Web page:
Monetary Policy

1. What is the importance of money?

Money has become so important that the modern economy is described as money
economy. Modern economy cannot work without money.

2. What is barter system?

Barter is the direct exchange of goods for goods. It is a system of trading
without the use of money

3. What is the function of money?

“Money is a matter of functions four: A medium, a measure, a standard, a
store.

4. What is money?

Crowther, has defined money as “anything that is generally acceptable as a
means of exchange (i.e, as a means of settling debts) and that at the same
time acts as a measure and as a store of value”.

5. What is money as medium of exchange?

The most important function of money is that it acts as medium of exchange.
Money is accepted freely in exchange for all other goods. Barter system is
very inconvenient. So the introduction of money has got over the difficulty
of barter.

6. What is money as measure of value?

Money acts as a common measure of value. It is a unit of account and a
standard of measurement. Whenever we buy a good in the market we pay a
price for it in money. And price is nothing but value expressed in terms of
money. So we can measure the value of a good by the money we pay for it.
Just as we use yards and metres for measuring length and kilograms for
measuring weights, we use money for measuring the value of goods. It makes
economic calculations easy.

7. How is money store of value?

A man who wants to store his wealth in some convenient form will find money
admirably suitable for the purpose. It acts as a store of value. Suppose
the wealth of a man consists of a thousand cattle. It is rather difficult
for him to preserve his wealth in the form of cattle. But if there is
money, he can sell his cattle, get money for that and can store his wealth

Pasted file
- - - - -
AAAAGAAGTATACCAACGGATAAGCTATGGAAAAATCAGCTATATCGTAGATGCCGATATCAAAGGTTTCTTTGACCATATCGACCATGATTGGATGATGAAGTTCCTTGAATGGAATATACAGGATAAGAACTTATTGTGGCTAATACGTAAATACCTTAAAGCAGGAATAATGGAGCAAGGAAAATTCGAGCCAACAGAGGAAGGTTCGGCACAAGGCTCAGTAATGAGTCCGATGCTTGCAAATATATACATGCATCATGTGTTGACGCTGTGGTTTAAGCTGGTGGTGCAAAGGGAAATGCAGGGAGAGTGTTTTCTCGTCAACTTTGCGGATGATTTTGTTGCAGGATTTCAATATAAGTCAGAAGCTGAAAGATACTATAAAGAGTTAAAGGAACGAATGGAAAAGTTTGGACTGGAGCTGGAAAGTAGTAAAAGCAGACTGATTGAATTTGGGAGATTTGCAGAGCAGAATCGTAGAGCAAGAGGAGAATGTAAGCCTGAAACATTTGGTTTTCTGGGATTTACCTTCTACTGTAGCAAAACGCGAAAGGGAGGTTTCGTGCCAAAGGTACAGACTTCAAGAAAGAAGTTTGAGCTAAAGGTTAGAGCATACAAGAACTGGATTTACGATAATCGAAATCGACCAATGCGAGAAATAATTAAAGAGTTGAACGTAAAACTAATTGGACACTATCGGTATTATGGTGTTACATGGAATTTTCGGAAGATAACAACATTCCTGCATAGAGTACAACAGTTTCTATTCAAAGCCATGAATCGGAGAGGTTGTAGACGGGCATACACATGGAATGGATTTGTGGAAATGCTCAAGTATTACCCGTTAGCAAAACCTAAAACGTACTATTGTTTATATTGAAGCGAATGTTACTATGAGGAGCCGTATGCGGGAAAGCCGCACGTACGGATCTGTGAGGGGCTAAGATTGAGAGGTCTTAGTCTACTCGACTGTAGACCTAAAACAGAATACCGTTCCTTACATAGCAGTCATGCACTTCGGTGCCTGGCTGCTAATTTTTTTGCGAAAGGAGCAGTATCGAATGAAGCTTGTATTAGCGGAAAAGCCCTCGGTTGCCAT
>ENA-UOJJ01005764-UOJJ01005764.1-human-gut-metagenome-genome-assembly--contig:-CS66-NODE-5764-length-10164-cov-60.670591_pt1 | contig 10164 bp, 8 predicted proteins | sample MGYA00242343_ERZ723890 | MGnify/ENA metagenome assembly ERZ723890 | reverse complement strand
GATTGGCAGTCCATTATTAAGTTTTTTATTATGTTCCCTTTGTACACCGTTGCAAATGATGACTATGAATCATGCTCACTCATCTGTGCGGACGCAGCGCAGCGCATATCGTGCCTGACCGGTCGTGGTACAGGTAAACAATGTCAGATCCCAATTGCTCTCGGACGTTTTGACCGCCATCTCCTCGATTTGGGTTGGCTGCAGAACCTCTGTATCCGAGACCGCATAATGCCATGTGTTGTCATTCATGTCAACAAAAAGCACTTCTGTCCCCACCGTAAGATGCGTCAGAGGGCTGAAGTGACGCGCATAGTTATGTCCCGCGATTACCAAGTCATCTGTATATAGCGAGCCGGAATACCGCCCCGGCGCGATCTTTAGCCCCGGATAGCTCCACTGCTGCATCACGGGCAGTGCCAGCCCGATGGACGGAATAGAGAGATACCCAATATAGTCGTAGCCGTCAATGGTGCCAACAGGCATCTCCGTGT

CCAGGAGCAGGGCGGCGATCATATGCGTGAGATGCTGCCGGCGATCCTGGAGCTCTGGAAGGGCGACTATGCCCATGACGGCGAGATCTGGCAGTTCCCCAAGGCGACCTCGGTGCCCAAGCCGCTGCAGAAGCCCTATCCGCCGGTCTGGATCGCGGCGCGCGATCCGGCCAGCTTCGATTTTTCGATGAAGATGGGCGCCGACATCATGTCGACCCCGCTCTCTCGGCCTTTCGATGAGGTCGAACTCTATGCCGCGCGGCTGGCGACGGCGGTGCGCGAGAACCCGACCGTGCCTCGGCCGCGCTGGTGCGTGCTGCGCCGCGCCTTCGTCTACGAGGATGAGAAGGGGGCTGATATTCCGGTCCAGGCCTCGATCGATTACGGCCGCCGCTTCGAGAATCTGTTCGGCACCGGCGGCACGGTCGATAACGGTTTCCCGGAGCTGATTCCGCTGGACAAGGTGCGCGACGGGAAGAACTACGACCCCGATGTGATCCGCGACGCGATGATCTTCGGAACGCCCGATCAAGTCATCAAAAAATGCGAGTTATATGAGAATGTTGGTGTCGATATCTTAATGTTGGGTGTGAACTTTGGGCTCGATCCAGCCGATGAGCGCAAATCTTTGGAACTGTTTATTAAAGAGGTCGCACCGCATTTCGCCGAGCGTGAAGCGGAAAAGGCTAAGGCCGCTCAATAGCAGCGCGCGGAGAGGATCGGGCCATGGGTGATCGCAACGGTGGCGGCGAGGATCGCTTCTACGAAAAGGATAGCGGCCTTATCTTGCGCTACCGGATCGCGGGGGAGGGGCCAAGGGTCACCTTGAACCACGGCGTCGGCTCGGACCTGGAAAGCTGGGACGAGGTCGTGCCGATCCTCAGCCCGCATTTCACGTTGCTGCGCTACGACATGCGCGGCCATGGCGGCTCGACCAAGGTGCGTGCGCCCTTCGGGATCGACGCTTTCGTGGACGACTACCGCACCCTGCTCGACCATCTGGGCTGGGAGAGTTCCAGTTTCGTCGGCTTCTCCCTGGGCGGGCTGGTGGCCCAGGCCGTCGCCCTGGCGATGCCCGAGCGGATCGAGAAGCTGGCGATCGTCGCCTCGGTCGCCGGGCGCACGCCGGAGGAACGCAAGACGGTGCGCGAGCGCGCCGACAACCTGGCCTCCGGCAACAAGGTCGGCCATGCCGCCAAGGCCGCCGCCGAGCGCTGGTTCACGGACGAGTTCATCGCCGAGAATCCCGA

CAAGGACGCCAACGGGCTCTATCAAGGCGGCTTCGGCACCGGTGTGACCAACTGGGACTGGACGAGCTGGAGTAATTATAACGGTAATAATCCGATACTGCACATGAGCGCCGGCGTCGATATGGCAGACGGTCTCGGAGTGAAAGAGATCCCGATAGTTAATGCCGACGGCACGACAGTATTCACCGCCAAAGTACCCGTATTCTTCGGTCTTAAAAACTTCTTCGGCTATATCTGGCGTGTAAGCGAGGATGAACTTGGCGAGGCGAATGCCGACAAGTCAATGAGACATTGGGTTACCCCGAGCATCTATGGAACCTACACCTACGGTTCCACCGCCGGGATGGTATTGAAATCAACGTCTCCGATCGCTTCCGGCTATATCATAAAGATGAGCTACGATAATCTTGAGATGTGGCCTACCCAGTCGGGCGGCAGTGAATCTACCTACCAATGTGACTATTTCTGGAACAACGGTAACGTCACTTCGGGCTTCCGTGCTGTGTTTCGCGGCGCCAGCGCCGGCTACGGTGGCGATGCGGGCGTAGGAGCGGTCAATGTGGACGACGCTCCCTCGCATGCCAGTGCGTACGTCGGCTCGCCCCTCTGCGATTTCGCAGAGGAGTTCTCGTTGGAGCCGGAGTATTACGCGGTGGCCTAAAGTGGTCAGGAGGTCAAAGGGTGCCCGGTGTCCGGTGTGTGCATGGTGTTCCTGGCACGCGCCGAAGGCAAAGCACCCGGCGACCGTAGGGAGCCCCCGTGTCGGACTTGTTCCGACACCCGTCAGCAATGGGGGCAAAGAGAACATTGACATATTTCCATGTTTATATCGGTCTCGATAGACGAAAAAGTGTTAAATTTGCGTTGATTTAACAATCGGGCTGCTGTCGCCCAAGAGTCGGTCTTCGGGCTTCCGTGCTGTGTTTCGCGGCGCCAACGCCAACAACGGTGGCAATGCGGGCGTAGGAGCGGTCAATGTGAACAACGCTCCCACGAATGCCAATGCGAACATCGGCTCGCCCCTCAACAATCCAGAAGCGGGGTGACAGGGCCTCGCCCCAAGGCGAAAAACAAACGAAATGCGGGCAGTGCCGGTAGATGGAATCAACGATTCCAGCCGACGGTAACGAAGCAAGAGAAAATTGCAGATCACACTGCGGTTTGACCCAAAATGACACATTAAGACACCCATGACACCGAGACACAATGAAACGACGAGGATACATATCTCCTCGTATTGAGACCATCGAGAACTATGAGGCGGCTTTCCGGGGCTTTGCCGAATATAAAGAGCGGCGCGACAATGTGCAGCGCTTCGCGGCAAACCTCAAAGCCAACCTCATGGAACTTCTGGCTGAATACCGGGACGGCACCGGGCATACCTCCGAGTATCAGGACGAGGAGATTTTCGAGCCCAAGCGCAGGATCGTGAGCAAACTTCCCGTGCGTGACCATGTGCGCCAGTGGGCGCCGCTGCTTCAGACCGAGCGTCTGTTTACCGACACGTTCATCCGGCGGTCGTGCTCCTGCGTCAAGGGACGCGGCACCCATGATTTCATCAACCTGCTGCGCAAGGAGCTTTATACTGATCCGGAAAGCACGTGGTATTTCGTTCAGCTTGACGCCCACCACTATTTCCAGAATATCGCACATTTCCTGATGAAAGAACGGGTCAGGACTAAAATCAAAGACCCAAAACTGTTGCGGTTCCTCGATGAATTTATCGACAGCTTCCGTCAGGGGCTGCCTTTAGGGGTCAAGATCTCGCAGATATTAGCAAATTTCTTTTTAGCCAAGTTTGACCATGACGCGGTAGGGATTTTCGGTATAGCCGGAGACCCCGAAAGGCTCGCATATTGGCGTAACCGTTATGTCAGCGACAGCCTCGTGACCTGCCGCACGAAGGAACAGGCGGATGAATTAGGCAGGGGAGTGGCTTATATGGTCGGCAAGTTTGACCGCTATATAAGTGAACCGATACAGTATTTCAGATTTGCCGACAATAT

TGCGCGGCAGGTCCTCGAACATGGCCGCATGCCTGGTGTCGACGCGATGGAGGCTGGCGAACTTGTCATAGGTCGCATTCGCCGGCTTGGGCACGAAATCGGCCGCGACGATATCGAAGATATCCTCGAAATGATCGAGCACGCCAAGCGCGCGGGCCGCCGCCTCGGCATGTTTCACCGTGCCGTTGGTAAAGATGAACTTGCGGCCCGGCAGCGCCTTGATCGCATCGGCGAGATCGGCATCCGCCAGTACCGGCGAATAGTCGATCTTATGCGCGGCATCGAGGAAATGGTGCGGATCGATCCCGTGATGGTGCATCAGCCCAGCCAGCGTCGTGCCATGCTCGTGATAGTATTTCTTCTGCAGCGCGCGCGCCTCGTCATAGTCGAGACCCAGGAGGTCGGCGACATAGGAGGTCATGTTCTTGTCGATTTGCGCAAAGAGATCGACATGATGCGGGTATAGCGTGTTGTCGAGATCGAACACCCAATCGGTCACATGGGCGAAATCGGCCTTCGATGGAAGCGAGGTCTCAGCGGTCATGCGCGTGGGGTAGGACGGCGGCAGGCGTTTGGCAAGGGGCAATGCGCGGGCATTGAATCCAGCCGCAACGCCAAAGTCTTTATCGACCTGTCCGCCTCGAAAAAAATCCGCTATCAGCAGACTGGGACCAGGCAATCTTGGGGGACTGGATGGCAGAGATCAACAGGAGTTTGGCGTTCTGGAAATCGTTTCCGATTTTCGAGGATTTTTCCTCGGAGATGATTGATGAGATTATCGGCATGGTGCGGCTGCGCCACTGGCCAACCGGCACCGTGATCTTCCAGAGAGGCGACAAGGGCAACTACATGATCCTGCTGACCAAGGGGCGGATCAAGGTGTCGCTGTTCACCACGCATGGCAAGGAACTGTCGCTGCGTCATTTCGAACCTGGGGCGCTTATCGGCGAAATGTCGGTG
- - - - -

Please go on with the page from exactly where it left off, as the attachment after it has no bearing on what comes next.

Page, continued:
in the form of money.

8. What is the role of money in standard of deferred payment?

Money is used as a standard for future (deferred) payments. It forms the
basis for credit transactions. Business in modern times is based on credit
to a large extent. This is facilitated by the existence of money. In
credit, since payment is made at a future date, there must be some medium
which will have as far as possible the same exchange power in the future as
at present. If credit transactions were to be carried on the basis of
commodities, there would be a lot of difficulties and it will affect trade.
Money, to be used as a medium of exchange, must be universally acceptable.

9. How are production, distribution and consumption influenced?

Production, distribution and consumption are influenced to a great extent
by prices, and prices are measured in money.

10. What are the components of money?

The Reserve Bank of India (RBI) is the central bank of our country. It
manages the monetary system of our country. It has classified the money
supply of our country into four components.

They are :

M1 = Currency with the public. It includes coins and currency notes +
demand

deposits of the public. M1 is also known as narrow money ;

M2 = M1 + post office savings deposits ;

M3 = M1 + Time deposits of the public with the banks. M3 is also known as
broad money ; and

M4 = M3 + total post office deposits.

11. What is reserve money?

Reserve Money (RM) may be considered as Government money. Reserve money is
the cash held by the public and the banks. It is composed of

C = currency with the public in circulation

OD = other deposits of the public with the RBI (OD) (The public regard
their deposits

with the RBI as cash or money) and

CR = cash reserves of banks. Cash reserves are composed of two parts: –
They are

(1) Cash reserves with banks themselves and